Because defendant and his wife could not obtain credit, the house was nominally owned by Mrs. Florence McDermott, grandmother of defendant's wife; but all of the payments on an outstanding loan and encumbrance against the property were paid by defendant. A fire insurance policy was also taken out in Florence McDermott's name, but all premiums were paid by defendant. After the house burned, all insurance proceeds in excess of the amount of the outstanding loan were paid to Mrs. McDermott, who in turn paid them to defendant and his wife.

Defendant testified in his own behalf, and denied any involvement. He makes five contentions on appeal:

1. All the evidence connecting defendant with the crime was inadmissible hearsay.

[53 Cal.App.3d 741] 2. There was no substantial evidence of his guilt.

3. The trial court erred in failing to instruct Sua sponte on the definition of conspiracy.

4. The trial court erred in denying defendant's motion for dismissal of the arson count on the ground that he was charged with the wrong crime.

Page 112

5. Juror number 12 should have been dismissed for cause on the ground of actual bias.

I

Defendant's first and second contentions are properly treated together, as the basis for the argument that the evidence was not substantial is that it was entirely hearsay. The contentions are rejected.

Defendant cites no authority for his proposition that properly admissible hearsay is Per se insubstantial. None can be found. In People v. Petersen (1972) 23 Cal.App.3d 883, 100 Cal.Rptr. 590, the court upheld defendant's conviction, even though the only evidence associating him with possession of the dynamite used in the crime consisted of his prior admission thereof. Indeed, the principal reason for all the exceptions to the hearsay rule is that under certain circumstances hearsay statements are as reliable as statements made in court. This is certainly true of the four exceptions here in issue: May's prior inconsistent statements (Evid.Code, § 1235); defendant's admissions (Evid.Code, § 1220); Ruben's declarations offered to show his state of mind (Evid.Code, § 1250), and statements of a co-conspirator (Evid.Code, § 1223).

Defendant challenges the admissibility of all of Ruben's declarations on the ground that they were admissible only as declarations of a coconspirator, and the conspiracy was not sufficiently established by prior independent proof from some source other than the declarations of the conspirator himself. (People v. Morales (1968) 263 Cal.App.2d 368, 69 Cal.Rptr. 402; People v. Murphy (1943) 60 Cal.App.2d 762, 141 P.2d 755.)

The foundational requirement may be met without establishing a conspiracy beyond a reasonable doubt or even by a preponderance of the evidence; only prima facie evidence of the fact is required. (People v. Steccone (1950) 36 Cal.2d 234, 238, 223 P.2d 17.) The declaration[53 Cal.App.3d 742] of Paul May as to the conversation he overheard between defendant and Munoz is sufficient independent proof of the conspiracy. Defendant contends that since May stated he lied in making the statement, it was unworthy of belief, and thus insufficient to establish Prima facie evidence of the conspiracy. We disagree. The fact that a witness repudiates an earlier statement makes one or the other statement unworthy of belief, but the jury determines which one. Since May's statements adequately supplied the foundation, any of Ruben's statements made during and in furtherance of the conspiracy were admissible. (People v. Saling (1972) 7 Cal.3d 844, 852, 103...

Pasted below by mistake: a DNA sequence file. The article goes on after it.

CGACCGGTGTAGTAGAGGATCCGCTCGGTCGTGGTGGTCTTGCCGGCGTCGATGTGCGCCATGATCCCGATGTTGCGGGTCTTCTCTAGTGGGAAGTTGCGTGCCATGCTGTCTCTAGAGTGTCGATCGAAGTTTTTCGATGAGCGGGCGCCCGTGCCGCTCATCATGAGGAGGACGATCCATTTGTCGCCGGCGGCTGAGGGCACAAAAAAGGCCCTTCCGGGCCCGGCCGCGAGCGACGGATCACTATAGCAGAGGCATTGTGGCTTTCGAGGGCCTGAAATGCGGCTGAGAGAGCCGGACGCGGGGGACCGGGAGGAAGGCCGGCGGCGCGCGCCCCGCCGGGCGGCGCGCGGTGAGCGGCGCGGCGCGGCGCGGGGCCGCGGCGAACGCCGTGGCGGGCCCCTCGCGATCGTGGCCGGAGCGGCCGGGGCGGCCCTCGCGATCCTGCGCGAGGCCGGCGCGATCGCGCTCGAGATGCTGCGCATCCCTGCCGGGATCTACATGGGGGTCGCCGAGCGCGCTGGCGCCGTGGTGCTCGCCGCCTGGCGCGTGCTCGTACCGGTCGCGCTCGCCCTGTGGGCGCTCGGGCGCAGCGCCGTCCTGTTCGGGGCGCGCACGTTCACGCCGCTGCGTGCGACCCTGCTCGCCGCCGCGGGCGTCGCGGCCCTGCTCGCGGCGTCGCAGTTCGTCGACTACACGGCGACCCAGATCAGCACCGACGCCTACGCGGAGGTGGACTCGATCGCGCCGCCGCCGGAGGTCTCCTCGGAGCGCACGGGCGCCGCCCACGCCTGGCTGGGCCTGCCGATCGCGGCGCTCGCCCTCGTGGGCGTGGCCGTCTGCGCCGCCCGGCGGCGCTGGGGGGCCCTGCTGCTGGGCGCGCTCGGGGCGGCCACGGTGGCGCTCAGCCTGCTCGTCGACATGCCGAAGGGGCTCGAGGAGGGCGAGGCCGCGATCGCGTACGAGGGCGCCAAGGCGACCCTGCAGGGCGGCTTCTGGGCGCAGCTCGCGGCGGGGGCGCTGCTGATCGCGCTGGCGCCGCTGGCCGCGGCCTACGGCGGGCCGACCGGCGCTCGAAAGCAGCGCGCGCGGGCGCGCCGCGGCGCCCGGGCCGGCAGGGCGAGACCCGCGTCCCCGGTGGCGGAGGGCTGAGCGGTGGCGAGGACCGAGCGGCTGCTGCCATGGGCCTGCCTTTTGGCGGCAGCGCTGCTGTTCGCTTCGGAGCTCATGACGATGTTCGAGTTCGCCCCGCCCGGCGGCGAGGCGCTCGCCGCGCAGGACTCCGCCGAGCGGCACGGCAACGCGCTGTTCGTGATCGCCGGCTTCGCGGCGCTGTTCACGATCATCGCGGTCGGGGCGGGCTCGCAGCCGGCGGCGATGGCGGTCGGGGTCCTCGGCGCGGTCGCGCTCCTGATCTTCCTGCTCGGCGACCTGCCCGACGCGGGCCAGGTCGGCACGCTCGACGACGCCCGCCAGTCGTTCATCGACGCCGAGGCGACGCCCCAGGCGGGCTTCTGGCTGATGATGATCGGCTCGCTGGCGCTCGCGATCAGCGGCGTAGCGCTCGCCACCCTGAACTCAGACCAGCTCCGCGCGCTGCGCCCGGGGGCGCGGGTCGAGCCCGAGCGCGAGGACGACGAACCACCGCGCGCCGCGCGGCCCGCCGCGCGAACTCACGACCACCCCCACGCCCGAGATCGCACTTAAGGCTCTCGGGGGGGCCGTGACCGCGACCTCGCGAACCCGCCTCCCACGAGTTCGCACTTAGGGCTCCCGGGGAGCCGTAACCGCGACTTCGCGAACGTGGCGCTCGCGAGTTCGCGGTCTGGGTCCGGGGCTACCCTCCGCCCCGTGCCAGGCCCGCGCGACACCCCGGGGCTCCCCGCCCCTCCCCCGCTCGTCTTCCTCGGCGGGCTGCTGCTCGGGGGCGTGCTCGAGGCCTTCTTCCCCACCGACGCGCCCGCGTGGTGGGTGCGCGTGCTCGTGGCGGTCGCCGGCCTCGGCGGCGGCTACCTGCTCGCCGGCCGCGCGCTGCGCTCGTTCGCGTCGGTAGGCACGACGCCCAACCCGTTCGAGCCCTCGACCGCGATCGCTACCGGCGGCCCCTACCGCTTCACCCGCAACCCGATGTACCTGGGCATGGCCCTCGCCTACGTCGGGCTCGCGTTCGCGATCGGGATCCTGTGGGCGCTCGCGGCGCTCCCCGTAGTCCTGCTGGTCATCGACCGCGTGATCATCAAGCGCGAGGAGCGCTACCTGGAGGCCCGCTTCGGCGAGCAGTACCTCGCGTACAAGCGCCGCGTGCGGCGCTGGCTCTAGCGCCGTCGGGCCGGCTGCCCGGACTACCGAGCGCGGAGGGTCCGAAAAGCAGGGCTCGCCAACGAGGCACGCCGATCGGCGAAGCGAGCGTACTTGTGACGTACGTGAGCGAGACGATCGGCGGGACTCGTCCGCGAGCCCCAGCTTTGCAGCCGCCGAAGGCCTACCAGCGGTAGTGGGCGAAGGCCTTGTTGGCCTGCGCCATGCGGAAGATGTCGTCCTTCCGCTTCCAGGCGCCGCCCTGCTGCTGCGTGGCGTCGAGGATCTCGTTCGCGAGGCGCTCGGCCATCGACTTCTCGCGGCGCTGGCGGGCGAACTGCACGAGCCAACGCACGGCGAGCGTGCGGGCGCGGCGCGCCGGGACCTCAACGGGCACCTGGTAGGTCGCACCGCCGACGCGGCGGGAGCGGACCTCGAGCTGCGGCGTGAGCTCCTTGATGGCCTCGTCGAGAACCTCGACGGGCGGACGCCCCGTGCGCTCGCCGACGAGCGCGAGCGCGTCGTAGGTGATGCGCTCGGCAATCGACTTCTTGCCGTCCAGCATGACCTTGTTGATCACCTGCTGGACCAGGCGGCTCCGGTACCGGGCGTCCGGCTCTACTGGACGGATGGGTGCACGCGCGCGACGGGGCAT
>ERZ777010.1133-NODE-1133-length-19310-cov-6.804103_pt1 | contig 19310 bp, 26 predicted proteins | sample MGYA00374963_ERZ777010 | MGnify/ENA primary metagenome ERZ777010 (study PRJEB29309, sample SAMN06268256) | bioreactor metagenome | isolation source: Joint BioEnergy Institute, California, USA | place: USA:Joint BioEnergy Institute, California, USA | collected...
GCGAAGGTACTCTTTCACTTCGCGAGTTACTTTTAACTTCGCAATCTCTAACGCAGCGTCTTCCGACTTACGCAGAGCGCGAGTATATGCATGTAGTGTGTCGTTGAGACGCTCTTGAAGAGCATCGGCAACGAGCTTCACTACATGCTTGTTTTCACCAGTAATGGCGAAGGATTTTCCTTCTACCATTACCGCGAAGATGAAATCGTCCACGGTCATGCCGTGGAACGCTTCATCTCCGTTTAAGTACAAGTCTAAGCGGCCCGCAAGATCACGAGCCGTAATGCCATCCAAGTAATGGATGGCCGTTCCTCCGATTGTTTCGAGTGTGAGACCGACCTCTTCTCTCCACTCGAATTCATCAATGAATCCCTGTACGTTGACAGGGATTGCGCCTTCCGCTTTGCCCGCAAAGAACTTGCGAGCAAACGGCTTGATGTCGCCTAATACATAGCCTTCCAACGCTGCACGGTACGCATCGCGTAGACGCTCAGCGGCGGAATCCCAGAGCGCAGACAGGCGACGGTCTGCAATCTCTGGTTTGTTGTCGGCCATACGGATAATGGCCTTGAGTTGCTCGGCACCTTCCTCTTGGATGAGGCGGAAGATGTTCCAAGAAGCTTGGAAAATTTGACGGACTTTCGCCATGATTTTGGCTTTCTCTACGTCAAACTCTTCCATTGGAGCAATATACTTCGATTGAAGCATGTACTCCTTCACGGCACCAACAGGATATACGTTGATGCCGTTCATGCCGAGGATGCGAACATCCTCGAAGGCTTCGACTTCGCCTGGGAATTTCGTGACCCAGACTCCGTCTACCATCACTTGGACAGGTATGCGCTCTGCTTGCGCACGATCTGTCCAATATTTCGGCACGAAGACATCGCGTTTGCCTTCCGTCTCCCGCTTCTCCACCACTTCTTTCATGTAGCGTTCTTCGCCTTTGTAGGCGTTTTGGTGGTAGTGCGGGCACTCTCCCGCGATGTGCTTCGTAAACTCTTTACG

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51 practice notes
  • People v. Williams, No. S004522
    • United States
    • United States State Supreme Court (California)
    • July 11, 1988
    ...Conspiracy was at issue in the penalty phase and hence should have been defined on defendant's request. (See People v. Earnest (1975) 53 Cal.App.3d 734, 744-745, 126 Cal.Rptr. 107 [holding that the court must define the term sua sponte].) Further, the jurors should have been cautioned on th......
  • People v. Zapien, No. S004762
    • United States
    • United States State Supreme Court (California)
    • March 4, 1993
    ...consisting of a prior inconsistent statement and an admission of the defendant was held properly received in People v. Earnest (1975) 53 Cal.App.3d 734, 741-743, 126 Cal.Rptr. 107, and People v. Petersen (1972) 23 Cal.App.3d 883, 890-891, 100 Cal.Rptr. The situation is no different where, a......
  • People v. Sully, No. S004721
    • United States
    • United States State Supreme Court (California)
    • July 11, 1991
    ...(CALJIC No. 6.24). (See People v. Brawley (1969) 1 Cal.3d 277, 291-292, 82 Cal.Rptr. 161, 461 P.2d 361; People v. Earnest (1975) 53 Cal.App.3d 734, 744-745, 126 Cal.Rptr. 107.) The record suggests the trial court may have anticipated that the prosecutor would tender such instructions. Defen......
  • People v. Easley, Cr. 21117
    • United States
    • United States State Supreme Court (California)
    • December 10, 1982
    ...facts is presented. (People Page 762 v. Jourdain (1980) 111 Cal.App.3d 396, 405, 168 Cal.Rptr. 702; People v. Earnest (1975) 53 Cal.App.3d 734, 741, 126 Cal.Rptr. Defendant argues that the prosecution presented no independent evidence to establish that he ever participated in a conspiracy w......
  • Request a trial to view additional results
51 cases
  • People v. Williams, No. S004522
    • United States
    • United States State Supreme Court (California)
    • July 11, 1988
    ...Conspiracy was at issue in the penalty phase and hence should have been defined on defendant's request. (See People v. Earnest (1975) 53 Cal.App.3d 734, 744-745, 126 Cal.Rptr. 107 [holding that the court must define the term sua sponte].) Further, the jurors should have been cautioned on th......
  • People v. Zapien, No. S004762
    • United States
    • United States State Supreme Court (California)
    • March 4, 1993
    ...consisting of a prior inconsistent statement and an admission of the defendant was held properly received in People v. Earnest (1975) 53 Cal.App.3d 734, 741-743, 126 Cal.Rptr. 107, and People v. Petersen (1972) 23 Cal.App.3d 883, 890-891, 100 Cal.Rptr. The situation is no different where, a......
  • People v. Sully, No. S004721
    • United States
    • United States State Supreme Court (California)
    • July 11, 1991
    ...(CALJIC No. 6.24). (See People v. Brawley (1969) 1 Cal.3d 277, 291-292, 82 Cal.Rptr. 161, 461 P.2d 361; People v. Earnest (1975) 53 Cal.App.3d 734, 744-745, 126 Cal.Rptr. 107.) The record suggests the trial court may have anticipated that the prosecutor would tender such instructions. Defen......
  • People v. Easley, Cr. 21117
    • United States
    • United States State Supreme Court (California)
    • December 10, 1982
    ...facts is presented. (People Page 762 v. Jourdain (1980) 111 Cal.App.3d 396, 405, 168 Cal.Rptr. 702; People v. Earnest (1975) 53 Cal.App.3d 734, 741, 126 Cal.Rptr. Defendant argues that the prosecution presented no independent evidence to establish that he ever participated in a conspiracy w......
  • Request a trial to view additional results